The opinion of the court was delivered by: COHEN
Petitioner, Joseph Hickman, seeks a writ of habeas corpus pursuant to 28 U.S.C. § 2241 et seq. He is currently incarcerated in the New Jersey State Prison, where he is serving an aggregate sentence of thirty-seven to forty-three years
upon convictions for kidnapping (N.J.S.A. 2A:118-1); assault with a dangerous weapon (N.J.S.A. 2A:90-3); and larceny of an auto (N.J.S.A. 2A:119-2). Sentence was imposed on October 24, 1969, following conviction by jury in the Camden County Court.
On appeal, the Superior Court of New Jersey, Appellate Division, affirmed per curiam, State v. Hickman, No. A-544-69 (App. Div. 1971). The Supreme Court of New Jersey denied certification, State v. Hickman, 59 N.J. 295, 281 A. 2d 809 (1971).
After a thorough consideration of the state court proceedings, we find no need for an evidentiary hearing inasmuch as the record is factually complete regarding the issue raised by the petitioner. Townsend v. Sain, 372 U.S. 293, 83 S. Ct. 745, 9 L. Ed. 2d 770 (1963).
In Simmons, the Supreme Court dictated the controlling standard of an incourt identification which was the product of a pretrial photographic identification. Speaking for the Court, Justice Harlan stated that
each case must be considered on its own facts, and that convictions based on eyewitness identification at trial following a pretrial identification by photograph will be set aside on that ground only if the photographic identification procedure was so impermissibly suggestive as to give rise to a very substantial likelihood of irreparable misidentification. (390 U.S. at 384, 88 S. Ct. at 971) (emphasis added).
In application of the above mandate, it is necessary to consider the circumstances surrounding the challenged photographic identification in the instant case.
At trial, the State's principal witness was the alleged victim, Judith Ann Clark. She testified that on the morning of November 15, 1968, she parked her car at the Cherry Hill Mall, Cherry Hill, New Jersey. The witness further related that upon the completion of her shopping, she returned to her car, partially entered on the driver's side when "a man forced his way through the open door and forced me to the other side of the car" (T. 15); "told me that he had been stabbed in the stomach [by a member of the Henchman Motorcycle Club] and had to get to a special doctor in Camden"; and "[that] he had wondered [sic] the night half conscious . . . [and] that he needed a ride" (T. 16). Her abductor took her car keys. He had a hunting knife, with a six inch blade which he pushed into her side (T. 17). He then drove her car to a back road and when he had to stop at a traffic light in Harrison Township, Camden County, she jumped out of the car and escaped. During the ride he held her hand, pinched her cheeks and rubbed her leg. Upon her escape, she immediately contacted her employer who, upon arrival, accompanied her to the police authorities both in Harrison Township and Cherry Hill to each of which she gave a complete description of her assailant, her car and the details of her harrowing experience. At this point in her testimony, when mention was made of the display of photographs to her by the police, defense counsel requested a side bar conference. The jury was excused and before any identification testimony was offered, the court very properly conducted an out-of-the-presence-of-the-jury hearing to determine the validity of the challenged photographic identification.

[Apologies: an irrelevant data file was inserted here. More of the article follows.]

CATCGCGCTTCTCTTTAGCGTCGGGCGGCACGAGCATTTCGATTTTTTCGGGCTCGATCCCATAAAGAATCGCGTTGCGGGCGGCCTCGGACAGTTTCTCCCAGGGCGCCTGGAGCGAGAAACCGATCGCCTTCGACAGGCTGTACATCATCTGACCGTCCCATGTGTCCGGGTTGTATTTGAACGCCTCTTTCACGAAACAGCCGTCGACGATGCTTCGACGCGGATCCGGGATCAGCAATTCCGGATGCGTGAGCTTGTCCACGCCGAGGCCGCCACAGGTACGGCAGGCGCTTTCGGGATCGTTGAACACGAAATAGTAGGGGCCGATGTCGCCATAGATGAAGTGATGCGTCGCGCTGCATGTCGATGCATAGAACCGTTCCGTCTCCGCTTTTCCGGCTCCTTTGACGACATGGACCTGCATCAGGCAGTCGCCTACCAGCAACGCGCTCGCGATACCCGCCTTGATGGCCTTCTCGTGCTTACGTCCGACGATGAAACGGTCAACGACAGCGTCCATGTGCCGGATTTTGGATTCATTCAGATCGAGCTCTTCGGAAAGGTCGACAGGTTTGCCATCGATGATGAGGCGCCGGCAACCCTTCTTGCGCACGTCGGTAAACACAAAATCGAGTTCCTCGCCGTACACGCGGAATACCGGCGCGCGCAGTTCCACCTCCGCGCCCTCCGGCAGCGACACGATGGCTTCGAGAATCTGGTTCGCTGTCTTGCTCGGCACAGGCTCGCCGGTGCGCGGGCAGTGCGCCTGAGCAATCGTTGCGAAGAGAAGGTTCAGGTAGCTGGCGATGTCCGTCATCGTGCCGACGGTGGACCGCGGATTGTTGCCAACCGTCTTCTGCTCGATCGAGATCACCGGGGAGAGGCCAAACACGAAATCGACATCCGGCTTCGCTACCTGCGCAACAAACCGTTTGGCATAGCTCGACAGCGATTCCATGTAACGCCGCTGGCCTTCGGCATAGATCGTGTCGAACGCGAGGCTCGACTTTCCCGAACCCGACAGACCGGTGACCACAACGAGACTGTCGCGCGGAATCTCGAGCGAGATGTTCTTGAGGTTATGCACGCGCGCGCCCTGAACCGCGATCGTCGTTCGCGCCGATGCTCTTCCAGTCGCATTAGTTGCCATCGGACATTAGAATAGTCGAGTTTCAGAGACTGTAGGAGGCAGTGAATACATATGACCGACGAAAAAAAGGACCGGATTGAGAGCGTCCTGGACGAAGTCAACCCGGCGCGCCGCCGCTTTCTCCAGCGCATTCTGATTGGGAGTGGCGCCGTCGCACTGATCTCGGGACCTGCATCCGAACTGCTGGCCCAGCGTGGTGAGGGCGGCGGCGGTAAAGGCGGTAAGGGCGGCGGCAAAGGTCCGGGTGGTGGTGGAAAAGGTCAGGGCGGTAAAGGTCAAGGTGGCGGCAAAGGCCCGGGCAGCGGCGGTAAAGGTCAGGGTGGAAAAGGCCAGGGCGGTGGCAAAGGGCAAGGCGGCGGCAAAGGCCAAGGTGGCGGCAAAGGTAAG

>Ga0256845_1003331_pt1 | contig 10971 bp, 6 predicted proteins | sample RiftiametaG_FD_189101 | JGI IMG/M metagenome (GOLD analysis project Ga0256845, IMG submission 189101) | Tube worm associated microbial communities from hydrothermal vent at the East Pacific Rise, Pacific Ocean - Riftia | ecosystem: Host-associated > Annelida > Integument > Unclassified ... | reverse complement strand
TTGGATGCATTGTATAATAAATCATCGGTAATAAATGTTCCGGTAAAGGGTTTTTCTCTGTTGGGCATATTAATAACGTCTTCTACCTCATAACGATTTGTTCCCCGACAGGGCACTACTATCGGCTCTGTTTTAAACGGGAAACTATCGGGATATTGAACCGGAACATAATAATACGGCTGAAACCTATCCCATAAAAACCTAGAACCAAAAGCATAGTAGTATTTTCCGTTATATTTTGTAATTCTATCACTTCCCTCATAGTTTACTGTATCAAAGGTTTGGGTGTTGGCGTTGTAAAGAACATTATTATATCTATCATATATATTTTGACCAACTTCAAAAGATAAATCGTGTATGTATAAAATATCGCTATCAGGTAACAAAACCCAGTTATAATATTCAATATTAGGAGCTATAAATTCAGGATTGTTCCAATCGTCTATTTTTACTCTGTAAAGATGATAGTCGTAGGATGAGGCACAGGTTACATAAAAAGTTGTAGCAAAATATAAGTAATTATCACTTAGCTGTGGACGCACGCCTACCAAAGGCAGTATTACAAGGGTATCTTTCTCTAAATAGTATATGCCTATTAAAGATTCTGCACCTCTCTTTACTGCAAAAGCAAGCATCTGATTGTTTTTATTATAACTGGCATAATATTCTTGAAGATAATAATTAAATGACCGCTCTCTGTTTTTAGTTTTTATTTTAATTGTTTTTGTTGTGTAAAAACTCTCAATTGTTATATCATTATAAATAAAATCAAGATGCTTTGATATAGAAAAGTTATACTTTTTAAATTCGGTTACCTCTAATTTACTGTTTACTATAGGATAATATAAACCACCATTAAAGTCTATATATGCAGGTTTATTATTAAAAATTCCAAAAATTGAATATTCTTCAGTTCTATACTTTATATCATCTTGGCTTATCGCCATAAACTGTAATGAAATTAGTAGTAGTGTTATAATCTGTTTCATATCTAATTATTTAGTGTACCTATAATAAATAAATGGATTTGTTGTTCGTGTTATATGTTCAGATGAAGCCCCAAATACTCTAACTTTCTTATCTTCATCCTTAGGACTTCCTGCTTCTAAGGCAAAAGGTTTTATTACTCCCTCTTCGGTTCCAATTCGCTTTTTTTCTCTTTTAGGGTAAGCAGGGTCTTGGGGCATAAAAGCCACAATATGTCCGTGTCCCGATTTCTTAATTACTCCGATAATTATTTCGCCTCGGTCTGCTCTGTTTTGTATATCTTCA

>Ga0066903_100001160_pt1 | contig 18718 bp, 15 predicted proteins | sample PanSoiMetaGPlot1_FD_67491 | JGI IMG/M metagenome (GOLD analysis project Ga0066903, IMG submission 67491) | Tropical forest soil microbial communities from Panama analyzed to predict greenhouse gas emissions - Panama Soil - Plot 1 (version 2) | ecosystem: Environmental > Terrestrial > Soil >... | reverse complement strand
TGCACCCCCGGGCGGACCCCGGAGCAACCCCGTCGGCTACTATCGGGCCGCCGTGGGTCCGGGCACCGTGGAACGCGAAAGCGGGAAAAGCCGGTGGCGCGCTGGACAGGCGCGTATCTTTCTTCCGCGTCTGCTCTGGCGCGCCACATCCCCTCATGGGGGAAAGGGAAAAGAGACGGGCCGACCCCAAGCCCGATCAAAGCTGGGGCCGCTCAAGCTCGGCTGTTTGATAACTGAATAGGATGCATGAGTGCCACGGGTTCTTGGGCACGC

The Trial Judge determined that the photographic viewings were not "impermissibly suggestive," were untainted and conducted fairly and justly. He permitted the in-court and pretrial identifications to be testified to as part of the State's case. We agree with his determination.
In a trilogy of cases
dealing with lineups, the United States Supreme Court recognized that an accused has the right to have counsel present at a pretrial, post-indictment lineup. The Court grounded its decision on the principle that an accused is entitled, under the sixth amendment, to be represented by counsel at any "critical stage" of the criminal process. United States v. Wade, 388 U.S. 218, 87 S. Ct. 1926, 18 L. Ed. 2d 1149 (1967). "Critical stage" was defined by the Court as "any stage of the prosecution, formal or informal, in court or out, where counsel's absence might derogate from the accused's right to a fair trial." Id. at 226, 87 S. Ct. at 1932. See also Coleman v. Alabama, 399 U.S. 1, 7, 90 S. Ct. 1999, 26 L. Ed. 2d 387 (1969).
Our own Third Circuit Court of Appeals, in United States v. Zeiler, 427 F.2d 1305 (3 Cir. 1970) [hereinafter cited as Zeiler I ],
extended the Wade principle to pretrial photographic identification. Id. at 1307.
It should be noted, however, that in Zeiler I, the accused was already in custody at the time the police conducted the photographic identification. Consequently, since the investigation "focused" on a particular individual "in custody" it was clear that a critical stage of the proceedings had been reached. Cf. Miranda v. Arizona, 384 U.S. 436, 86 S. Ct. 1602, 16 L. Ed. 2d 694 (1966); Escobedo v. Illinois, 378 U.S. 478, 84 S. Ct. 1758, 12 L. Ed. 2d 977 (1964); and Nelson v. Peyton, 415 F.2d 1154 (4 Cir. 1969), cert. denied, Cox v. Nelson, 397 U.S. 1007, 90 S. Ct. 1235, 25 L. Ed. 2d 420 (1970). To the contrary, in the instant case, the photographic viewing occurred during the investigatory stage of the case, when the petitioner was not in custody. Therefore, this is not a case like Zeiler I, where the postcustody photographic identification could ...